19. 19.  Late or tertiary manifestations include perirectal abscesses, rectovaginal fistulae (in women), rectal strictures, and genital elephantiasis. Appropriate treatment of stage II LGV usually prevents these late complications.  An acute anorectal syndrome of LGV occurs in homosexual men who acquire the infection through rectal receptive intercourse. In these cases, a primary anal ulcer may be noted with associated inguinal adenopathy
  20. 20. treatment  include the use of doxycycline 100 mg PO BID or erythromycin base 500 mg PO QID for 21 days.Surgical intervention may be needed for later forms of the disease. Azithromycin 1 g weekly for 3 weeks may be effective, but clinical data on its use are lacking.
  21. 21. syphilis  Def; is a chronic systemic infection due to Treponema palidum. The microorganism penetrate the epithelium and spread via the lymphatic system.  Symptoms; after sexual intercourse a primary chancre develops. This is a small macule becoming a papule that breaks down into ulcer. The ulcer is painless and does not bleed on trauma.  Stages of syphilis.;  Primary stage: it is the most infectious stage, even the superficial lesions are infectious. The chancre heals after 6-8 weeks, leaving no scar,
  22. 22.  Secondary stage; this stage is manifest by a widespread maculopapular skin rash that involves the palms, soles, trunks and extremities and the mucous membrane. In adition the patient has fatigue, malaise,headache, fever, weight loss and general lymphadenopath. Untreated lesions heals in 4-12 weeks,, this is the latent stage of syphilis, the early latent is infective, bt late latent is non infective.  Tertiary stage, this is the late stage, it involves every organ., the skeletal system, cardiovascular, cns . Though it is a non infective stage, it is a very destructive stage.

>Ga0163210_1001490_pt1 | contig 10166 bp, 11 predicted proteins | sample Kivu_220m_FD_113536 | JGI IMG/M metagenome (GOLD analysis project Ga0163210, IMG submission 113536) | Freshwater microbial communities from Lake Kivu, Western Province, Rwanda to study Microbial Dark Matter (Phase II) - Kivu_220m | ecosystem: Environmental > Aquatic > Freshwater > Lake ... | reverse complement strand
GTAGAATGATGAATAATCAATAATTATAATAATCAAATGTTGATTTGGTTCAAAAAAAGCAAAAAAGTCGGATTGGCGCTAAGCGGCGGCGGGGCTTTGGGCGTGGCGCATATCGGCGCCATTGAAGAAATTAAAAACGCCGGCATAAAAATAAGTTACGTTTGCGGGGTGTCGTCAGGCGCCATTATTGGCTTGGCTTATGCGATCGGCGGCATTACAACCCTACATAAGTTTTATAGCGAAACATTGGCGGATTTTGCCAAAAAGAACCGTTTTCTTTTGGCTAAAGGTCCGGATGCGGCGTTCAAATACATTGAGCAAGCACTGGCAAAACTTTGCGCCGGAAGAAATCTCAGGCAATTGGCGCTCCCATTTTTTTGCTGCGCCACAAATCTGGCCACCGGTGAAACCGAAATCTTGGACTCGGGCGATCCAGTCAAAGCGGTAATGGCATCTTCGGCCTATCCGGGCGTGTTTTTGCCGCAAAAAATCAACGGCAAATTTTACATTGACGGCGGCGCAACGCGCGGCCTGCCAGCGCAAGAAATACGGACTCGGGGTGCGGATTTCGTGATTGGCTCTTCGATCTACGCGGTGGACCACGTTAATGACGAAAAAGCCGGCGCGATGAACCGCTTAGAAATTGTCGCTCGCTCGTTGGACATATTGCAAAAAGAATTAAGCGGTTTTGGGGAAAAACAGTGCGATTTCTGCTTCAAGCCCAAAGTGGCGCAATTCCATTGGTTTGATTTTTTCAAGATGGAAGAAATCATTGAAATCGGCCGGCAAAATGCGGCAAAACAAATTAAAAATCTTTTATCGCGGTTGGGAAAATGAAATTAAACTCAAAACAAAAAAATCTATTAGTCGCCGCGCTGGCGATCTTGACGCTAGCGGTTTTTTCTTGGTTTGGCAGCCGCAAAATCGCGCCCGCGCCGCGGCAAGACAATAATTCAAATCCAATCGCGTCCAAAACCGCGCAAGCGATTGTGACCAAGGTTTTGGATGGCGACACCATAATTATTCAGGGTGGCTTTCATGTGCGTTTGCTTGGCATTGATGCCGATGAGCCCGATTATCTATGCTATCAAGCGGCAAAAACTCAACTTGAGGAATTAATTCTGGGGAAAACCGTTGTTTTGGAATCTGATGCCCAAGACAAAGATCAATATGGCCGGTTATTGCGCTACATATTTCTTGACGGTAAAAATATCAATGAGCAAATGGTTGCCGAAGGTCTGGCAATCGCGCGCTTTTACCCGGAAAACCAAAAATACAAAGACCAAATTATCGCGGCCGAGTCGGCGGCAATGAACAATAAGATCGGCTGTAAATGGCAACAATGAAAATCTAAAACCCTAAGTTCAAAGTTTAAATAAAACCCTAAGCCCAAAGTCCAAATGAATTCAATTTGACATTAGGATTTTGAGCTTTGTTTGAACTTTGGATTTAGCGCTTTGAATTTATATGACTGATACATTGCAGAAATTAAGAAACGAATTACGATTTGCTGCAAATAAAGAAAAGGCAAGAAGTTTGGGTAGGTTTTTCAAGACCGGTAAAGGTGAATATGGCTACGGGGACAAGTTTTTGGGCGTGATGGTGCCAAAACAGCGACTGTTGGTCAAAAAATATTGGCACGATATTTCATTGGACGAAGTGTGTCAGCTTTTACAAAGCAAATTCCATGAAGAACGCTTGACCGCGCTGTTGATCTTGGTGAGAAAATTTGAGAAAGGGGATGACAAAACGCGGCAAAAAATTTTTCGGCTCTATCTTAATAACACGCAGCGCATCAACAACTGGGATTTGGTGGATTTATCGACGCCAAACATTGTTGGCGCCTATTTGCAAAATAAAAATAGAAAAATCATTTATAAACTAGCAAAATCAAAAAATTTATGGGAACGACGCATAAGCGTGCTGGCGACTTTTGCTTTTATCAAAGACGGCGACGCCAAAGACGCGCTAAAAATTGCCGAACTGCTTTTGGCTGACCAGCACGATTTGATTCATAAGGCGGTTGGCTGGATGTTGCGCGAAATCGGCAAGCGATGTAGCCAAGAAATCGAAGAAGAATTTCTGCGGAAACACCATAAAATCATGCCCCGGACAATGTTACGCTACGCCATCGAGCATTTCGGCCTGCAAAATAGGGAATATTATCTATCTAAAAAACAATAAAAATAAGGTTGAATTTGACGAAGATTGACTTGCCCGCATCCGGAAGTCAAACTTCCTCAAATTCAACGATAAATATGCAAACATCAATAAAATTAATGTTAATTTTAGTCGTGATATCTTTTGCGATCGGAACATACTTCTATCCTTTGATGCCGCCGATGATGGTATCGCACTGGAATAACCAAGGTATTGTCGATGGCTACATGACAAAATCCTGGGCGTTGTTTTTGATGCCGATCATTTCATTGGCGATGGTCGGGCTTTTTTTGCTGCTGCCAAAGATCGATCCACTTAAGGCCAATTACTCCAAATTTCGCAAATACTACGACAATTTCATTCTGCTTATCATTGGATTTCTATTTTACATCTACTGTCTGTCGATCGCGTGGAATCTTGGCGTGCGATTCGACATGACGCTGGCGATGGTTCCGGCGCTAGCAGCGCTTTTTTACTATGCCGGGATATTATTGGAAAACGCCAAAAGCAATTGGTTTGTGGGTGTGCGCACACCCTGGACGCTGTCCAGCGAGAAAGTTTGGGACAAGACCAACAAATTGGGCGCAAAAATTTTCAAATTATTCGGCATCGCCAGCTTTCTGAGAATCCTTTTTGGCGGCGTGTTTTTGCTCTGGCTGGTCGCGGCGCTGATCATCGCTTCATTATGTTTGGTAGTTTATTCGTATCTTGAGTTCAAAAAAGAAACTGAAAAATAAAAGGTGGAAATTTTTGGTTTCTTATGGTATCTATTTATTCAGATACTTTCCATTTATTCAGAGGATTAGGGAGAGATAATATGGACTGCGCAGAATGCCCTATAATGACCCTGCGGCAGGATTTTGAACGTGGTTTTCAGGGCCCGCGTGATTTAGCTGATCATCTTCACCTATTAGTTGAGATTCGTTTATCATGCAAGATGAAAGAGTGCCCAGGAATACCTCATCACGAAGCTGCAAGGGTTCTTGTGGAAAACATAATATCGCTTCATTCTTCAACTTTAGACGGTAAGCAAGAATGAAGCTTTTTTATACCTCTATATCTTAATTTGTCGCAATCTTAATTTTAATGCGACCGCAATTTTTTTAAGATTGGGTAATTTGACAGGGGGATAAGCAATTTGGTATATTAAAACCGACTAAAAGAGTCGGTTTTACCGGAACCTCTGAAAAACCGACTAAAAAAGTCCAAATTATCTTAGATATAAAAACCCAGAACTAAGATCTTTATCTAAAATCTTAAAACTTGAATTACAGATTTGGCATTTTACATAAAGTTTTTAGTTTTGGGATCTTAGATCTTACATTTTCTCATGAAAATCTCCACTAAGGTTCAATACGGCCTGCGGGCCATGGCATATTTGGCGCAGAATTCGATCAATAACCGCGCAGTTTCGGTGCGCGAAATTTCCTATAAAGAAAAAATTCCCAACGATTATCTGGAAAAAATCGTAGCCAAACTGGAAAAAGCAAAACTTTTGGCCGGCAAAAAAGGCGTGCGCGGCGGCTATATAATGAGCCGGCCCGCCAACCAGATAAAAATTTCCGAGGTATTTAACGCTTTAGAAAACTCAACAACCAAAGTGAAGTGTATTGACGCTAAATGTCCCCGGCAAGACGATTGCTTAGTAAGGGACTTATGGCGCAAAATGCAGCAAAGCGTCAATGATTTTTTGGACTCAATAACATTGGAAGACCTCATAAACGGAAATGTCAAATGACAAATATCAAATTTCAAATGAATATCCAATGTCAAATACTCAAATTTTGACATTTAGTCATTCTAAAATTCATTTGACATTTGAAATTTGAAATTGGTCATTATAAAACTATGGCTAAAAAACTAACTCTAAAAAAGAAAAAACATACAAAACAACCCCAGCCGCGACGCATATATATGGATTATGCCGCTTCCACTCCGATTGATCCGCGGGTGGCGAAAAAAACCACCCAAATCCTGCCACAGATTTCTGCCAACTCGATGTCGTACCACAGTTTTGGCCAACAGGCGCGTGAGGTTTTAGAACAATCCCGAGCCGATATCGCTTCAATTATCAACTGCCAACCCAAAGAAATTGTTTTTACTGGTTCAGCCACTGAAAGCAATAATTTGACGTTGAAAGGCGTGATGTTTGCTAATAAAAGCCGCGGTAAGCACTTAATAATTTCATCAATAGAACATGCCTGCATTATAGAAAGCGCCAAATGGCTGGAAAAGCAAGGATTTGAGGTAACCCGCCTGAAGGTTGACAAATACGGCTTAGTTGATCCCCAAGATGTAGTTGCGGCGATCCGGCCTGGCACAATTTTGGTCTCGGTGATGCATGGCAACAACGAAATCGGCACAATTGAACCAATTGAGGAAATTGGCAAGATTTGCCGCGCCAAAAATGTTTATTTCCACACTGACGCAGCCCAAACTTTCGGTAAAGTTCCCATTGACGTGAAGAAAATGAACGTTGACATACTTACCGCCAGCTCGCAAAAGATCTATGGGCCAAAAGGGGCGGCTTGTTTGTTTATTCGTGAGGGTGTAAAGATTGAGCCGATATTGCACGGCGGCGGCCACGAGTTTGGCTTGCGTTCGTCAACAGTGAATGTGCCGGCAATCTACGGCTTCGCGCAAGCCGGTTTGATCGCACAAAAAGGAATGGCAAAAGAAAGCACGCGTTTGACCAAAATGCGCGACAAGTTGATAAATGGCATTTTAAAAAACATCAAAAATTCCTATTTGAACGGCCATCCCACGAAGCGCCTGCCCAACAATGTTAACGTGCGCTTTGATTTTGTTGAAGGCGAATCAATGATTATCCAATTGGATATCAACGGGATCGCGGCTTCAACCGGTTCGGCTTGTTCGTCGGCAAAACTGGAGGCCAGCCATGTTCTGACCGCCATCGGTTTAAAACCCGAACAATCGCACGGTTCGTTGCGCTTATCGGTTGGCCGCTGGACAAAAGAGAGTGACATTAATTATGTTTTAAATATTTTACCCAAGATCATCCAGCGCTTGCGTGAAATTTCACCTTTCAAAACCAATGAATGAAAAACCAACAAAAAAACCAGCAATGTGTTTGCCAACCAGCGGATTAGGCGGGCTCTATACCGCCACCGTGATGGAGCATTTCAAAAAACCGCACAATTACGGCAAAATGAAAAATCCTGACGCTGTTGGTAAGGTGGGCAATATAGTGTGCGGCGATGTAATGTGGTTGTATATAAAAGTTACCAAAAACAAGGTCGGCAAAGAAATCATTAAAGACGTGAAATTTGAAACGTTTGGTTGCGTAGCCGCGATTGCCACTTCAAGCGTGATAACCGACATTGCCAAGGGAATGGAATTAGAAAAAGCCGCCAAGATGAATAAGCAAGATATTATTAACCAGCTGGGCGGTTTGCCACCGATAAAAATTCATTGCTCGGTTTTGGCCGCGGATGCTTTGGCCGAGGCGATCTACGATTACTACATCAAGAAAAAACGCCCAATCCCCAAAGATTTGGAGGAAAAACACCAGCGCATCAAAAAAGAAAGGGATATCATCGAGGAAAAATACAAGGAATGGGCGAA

23. 23. Treatment.  Penicillin G is the drug of choice for the treatment for all stages of syphilis
  24. 24. Neurosyphilis  Neurosyphilis can present at any stage of syphilis.  neurosyphilis may be asymptomatic or accompanied by a variety of manifestations; the most common syndromes are meningovascular syphilis, general paresis, tabes dorsalis (locomotor ataxia), and optic atrophy Treatment  recommends treatment of neurosyphilis with aqueous penicillin G, 3 to 4 MU IV every 4 hours, or 18 to 24 MU/d continuous infusion, for 10 to 14 days
  25. 25. Congenial syphilis  Acquired by transplacental infection of the fetus. Occasionally a child is born with syphilitic penphigus, bulbous eruption, often 2-3 weeks after birth the skin lesion erupts. The child has severe dehydration, malnutrition, long bone destruction. 20 yrs later CNS may be involved, leading to deafness, blindness, or juvenile paresis and finally death.  Treatment;  Procaine penicillin G. 1.2 mu for 10 days, tetracycline 500mg, or you can give, erythromycin, cephalothin, cephaloridine.., i n pregnancy, inorder to cure fetal spirochaetemia, ppf daily 0.6 mu for 7 days is the
  26. 26. Jarisch-Herxheimer Reaction  Is a benign, self-limited complication of antitreponemal antibiotic therapy that develops in a high proportion of patients within a few hours after treatment of secondary syphilis and less often after primary.  The cause of JHR is not well understood, but is probably related to release of cytokines.  Clinical manifestations include fever, chills, myalgias, headache, tachycardia, and hypotension  Usually self-limiting in non-pregnant patients, the primary risk of this reaction in pregnant women is miscarriage, premature labor, or fetal distress. Pregnant women should seek medical attention if contractions or a change in fetal movements are noted.  Antibiotic treatment should not be discontinued.